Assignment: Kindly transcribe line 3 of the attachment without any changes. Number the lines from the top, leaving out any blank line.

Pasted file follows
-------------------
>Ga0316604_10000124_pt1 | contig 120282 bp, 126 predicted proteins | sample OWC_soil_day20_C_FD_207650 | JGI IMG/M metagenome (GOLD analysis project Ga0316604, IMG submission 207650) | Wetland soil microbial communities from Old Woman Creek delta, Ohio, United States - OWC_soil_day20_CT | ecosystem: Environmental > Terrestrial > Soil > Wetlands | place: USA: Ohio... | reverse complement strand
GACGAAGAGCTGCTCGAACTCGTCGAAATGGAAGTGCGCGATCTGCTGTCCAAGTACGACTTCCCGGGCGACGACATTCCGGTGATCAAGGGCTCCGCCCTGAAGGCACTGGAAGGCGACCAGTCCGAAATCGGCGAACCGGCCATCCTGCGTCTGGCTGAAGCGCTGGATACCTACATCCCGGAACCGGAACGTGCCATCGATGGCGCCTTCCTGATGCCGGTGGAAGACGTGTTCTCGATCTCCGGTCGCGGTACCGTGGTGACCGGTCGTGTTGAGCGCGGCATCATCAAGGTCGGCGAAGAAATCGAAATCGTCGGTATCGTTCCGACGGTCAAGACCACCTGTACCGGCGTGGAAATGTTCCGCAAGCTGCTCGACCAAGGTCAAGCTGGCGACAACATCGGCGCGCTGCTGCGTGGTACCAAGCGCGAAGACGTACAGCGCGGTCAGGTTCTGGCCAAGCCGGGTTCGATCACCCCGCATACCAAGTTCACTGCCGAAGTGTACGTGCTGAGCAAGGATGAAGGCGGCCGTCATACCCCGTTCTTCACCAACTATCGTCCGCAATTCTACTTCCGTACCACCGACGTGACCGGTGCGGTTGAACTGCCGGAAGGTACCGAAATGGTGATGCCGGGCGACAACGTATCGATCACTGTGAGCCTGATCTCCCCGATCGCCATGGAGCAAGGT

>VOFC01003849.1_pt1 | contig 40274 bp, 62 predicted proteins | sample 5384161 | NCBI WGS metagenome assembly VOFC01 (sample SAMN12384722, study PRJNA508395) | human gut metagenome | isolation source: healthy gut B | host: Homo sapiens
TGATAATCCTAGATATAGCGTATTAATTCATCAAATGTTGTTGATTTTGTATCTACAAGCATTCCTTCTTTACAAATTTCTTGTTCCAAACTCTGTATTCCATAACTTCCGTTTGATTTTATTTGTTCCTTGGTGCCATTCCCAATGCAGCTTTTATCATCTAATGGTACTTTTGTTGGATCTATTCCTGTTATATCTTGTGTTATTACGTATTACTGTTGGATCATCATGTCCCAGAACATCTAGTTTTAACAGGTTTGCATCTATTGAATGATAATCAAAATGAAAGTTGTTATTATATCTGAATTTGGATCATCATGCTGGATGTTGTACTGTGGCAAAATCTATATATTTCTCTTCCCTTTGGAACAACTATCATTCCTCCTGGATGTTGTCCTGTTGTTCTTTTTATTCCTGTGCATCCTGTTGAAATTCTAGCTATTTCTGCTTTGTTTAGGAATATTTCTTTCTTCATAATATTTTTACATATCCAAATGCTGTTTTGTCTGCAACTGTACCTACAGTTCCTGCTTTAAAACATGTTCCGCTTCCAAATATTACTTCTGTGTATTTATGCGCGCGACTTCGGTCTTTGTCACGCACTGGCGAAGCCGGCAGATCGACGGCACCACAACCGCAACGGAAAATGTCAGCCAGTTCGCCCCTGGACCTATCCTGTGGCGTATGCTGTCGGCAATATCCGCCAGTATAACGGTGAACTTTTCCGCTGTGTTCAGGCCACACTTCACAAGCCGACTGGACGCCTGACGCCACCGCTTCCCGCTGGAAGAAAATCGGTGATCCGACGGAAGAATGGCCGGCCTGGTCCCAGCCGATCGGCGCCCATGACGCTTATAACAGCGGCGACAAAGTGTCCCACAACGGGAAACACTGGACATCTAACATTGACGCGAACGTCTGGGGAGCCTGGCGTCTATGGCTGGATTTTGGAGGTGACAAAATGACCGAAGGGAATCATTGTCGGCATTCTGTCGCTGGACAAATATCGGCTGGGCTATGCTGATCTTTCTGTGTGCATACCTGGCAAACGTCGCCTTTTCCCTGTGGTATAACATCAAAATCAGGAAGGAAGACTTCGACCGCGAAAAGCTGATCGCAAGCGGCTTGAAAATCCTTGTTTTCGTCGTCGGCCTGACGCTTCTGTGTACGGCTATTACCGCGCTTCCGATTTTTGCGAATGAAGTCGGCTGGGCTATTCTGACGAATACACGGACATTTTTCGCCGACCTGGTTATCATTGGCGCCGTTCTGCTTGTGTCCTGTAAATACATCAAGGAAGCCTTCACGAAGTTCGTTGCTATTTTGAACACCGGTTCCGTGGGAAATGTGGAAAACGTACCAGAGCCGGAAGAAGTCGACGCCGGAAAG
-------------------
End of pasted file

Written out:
>VOFC01003849.1_pt1 | contig 40274 bp, 62 predicted proteins | sample 5384161 | NCBI WGS metagenome assembly VOFC01 (sample SAMN12384722, study PRJNA508395) | human gut metagenome | isolation source: healthy gut B | host: Homo sapiens